It is regrettable that this strike was called even before the BMA had seen the Government’s offer, and the whole House will be hoping that the strike is called off so that talks can resume. But whether or not there is a strike, providing safe services for patients will remain the priority of this Government as we work towards our long-term ambition to make NHS care the safest and highest-quality in the world. I commend this Statement to the House”.

My Lords, that concludes the Statement.

My Lords, I am very grateful to the Minister for repeating the Statement. My understanding is that since the Statement was read in the other place, progress has been made in the ACAS talks. Perhaps the Minister will update the House in response to my comments. I very much welcome the outcome of those ACAS discussions.

The Minister knows that the dispute has been very damaging to workforce morale. He also knows that many junior doctors have already voted with their feet, or are planning to over the coming months. What action is his department taking to stop the brain drain of our brightest medics to countries such as Australia and New Zealand? It is clear that the past few months have been very bruising to junior doctors and it is vital that this is turned around so that they come back to a positive view of working in our National Health Service. I hope that the progress that has been made this evening will mark a change in tone and approach on behalf of the Government.

No one disagrees that if you go to hospital in an emergency on a Sunday you should get the same treatment as you would on a Tuesday. But the Health Secretary has repeatedly failed to make the case for why reforming the junior doctors contract is essential to that aim. My honourable friend Mrs Heidi Alexander has made a genuine offer to the Health Secretary to work with him on a cross-party basis to do everything possible to eradicate the so-called weekend effect and to support any necessary reforms to achieve that aim. But in return, the Health Secretary needs to be absolutely clear about what needs to change in order to deliver that.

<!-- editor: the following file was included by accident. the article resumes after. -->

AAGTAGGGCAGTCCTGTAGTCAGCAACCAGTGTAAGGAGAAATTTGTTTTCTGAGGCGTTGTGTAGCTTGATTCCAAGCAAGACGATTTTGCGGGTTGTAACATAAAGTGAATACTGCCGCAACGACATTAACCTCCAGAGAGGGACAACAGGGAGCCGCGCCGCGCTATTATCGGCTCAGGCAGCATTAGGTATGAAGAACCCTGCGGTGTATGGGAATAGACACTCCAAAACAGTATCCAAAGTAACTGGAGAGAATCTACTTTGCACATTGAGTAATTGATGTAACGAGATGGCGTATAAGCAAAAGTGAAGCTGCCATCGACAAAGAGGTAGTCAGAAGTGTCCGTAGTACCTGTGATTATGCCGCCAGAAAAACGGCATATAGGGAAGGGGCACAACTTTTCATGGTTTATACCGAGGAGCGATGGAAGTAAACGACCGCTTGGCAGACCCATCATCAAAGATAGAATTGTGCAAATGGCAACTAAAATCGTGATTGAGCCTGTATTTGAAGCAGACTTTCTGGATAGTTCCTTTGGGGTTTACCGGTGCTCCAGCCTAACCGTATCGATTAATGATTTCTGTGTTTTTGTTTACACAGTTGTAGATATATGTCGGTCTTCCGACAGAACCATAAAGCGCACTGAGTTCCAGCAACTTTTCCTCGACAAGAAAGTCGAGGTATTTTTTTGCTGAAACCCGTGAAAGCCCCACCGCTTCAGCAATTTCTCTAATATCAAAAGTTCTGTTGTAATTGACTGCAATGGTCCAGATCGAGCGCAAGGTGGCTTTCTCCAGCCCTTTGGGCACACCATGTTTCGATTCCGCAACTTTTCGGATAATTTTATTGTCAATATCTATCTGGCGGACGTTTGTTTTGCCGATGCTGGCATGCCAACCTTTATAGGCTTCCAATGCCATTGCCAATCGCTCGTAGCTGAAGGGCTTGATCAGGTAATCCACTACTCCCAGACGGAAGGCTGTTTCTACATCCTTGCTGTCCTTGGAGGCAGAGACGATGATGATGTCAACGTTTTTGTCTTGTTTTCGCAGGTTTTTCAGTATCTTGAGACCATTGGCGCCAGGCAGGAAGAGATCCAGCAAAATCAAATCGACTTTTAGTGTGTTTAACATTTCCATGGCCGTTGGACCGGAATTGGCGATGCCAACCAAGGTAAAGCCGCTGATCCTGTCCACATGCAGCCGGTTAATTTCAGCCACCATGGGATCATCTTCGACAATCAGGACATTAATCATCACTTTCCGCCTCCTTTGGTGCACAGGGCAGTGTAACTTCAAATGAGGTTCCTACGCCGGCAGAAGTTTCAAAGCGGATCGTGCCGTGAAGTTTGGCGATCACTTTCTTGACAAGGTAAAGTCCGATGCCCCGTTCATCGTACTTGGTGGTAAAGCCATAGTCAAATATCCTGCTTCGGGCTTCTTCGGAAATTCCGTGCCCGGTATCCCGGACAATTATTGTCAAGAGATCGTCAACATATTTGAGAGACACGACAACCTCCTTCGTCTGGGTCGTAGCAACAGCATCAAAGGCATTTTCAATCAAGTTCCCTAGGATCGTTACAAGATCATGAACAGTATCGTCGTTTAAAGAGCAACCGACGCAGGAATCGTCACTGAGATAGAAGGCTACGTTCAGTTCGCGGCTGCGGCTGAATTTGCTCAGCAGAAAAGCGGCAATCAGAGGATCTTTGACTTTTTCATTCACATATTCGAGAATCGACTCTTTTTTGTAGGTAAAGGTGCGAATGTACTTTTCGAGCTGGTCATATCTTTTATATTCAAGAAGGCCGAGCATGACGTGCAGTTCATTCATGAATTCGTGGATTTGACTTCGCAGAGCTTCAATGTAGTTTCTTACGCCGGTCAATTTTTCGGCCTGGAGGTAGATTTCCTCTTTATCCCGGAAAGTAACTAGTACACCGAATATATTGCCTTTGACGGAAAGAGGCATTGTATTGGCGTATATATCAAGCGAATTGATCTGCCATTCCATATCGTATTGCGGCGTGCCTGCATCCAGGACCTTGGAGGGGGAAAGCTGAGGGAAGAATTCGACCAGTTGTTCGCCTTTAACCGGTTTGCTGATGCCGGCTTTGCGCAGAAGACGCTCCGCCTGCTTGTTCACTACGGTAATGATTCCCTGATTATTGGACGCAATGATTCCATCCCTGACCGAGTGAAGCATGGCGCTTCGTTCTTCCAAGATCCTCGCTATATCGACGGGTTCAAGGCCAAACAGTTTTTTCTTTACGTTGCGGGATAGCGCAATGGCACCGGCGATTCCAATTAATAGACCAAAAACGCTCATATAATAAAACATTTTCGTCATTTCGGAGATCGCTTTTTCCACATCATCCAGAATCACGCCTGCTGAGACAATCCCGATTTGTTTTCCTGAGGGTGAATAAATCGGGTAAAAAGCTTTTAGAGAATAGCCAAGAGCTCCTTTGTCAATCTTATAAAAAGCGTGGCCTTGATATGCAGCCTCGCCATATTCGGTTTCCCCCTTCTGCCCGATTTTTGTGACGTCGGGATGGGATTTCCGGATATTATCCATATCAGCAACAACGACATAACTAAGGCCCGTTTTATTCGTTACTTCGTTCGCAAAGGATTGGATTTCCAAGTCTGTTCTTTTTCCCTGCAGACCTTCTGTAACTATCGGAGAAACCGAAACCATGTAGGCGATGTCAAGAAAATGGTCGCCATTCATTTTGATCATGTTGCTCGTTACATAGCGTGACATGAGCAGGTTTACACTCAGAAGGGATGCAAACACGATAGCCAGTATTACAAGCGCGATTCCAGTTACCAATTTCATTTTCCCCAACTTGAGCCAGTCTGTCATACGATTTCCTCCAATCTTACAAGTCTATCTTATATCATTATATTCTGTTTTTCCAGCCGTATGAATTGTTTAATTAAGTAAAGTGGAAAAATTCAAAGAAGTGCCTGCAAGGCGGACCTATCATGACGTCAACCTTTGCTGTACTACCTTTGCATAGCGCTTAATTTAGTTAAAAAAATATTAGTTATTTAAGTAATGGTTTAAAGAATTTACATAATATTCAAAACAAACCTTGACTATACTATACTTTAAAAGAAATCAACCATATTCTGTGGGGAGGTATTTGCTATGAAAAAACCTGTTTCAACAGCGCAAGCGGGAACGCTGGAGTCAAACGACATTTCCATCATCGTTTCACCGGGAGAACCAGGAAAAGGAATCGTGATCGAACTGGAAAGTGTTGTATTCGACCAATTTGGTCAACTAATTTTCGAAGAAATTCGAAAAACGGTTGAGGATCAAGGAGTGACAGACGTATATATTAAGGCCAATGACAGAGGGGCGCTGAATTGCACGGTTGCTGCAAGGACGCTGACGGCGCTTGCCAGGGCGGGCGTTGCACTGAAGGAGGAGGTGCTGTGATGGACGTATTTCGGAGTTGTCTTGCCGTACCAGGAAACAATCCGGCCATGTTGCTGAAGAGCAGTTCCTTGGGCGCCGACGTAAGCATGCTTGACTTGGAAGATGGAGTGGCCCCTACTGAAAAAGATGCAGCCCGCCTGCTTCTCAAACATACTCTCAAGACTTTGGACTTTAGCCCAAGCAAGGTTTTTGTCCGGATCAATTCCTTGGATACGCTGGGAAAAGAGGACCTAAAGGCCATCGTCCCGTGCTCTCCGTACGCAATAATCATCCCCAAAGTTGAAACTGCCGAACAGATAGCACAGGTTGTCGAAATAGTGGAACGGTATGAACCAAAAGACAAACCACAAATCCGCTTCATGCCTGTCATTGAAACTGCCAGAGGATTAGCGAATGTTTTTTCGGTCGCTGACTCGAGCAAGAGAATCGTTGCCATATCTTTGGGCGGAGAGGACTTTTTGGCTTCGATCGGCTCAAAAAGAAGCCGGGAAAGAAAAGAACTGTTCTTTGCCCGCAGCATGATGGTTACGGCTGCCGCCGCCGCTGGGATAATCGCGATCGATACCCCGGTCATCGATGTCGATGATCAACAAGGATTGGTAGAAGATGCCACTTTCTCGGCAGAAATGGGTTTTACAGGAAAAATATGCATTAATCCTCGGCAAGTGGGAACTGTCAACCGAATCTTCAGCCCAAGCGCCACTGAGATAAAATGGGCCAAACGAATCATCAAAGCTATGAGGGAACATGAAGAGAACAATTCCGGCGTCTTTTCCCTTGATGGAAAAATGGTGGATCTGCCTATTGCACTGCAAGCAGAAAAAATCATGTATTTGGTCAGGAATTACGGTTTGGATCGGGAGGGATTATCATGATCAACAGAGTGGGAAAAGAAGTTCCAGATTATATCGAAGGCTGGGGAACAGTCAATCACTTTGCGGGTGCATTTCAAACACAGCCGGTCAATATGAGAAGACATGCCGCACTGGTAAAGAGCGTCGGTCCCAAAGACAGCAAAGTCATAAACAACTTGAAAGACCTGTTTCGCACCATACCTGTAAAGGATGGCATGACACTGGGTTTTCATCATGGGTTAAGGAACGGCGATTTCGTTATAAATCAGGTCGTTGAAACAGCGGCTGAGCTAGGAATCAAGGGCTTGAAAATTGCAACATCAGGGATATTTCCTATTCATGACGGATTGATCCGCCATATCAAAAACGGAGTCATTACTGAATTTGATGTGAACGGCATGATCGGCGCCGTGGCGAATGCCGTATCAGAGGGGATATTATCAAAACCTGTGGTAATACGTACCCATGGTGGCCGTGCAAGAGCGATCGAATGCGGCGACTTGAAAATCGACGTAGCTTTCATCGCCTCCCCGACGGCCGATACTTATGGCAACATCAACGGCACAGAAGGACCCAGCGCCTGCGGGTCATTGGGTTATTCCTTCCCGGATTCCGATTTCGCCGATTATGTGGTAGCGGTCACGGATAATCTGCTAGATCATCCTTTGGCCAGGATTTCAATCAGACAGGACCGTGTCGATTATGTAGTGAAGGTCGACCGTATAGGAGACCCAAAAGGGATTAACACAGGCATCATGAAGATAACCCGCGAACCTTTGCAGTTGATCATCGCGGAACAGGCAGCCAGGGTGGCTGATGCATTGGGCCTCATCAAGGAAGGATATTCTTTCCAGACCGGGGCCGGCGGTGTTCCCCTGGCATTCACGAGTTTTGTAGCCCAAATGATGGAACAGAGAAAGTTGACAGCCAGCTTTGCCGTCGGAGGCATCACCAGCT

As many studies have concluded, there needs to be much more research into why there is a weekend effect so that we can make sure we focus efforts on the actual problem. We hope that the Health Secretary will commit to commissioning new independent research into how reforming staffing arrangements at the weekend might help improve the quality of weekend services. Will the Minister say what other steps are being taken to ensure that we have consistent seven-day services, including making sure that social care is available outside the working week?

We welcome the fact that the Health Secretary finally agreed to ACAS talks last week and I very much welcome the news from those talks tonight. Nobody wants patients to suffer and let us hope that we can put the whole sorry saga behind us.

My Lords, I, too, thank the Minister for repeating the Statement. I, too, understand that the junior doctors have now agreed to call off tomorrow’s strike. Will the Government therefore apologise to the 4,000 patients whose treatments tomorrow will have been delayed by this going right up to the wire and the Government being so reluctant to go to ACAS for negotiation?

I understand that more detailed negotiations will now take place. Will the Government be entering those negotiations without prejudice and with the well-being of patients—and the well-being of doctors, upon which the well-being of patients depends—in their minds as they negotiate? Will they take very seriously the concerns that have been put to them by conscientious junior doctors, who work very hard for us?

I, too, have some scepticism about the data in relation to the so-called weekend effect. I echo the call of the noble Lord, Lord Hunt, for some independent research into the causes of the less good outcomes that undoubtedly occur in some places—to what degree, we do not know. I am quite sure that the junior doctors and their contract are not the only cause of any such weekend effect.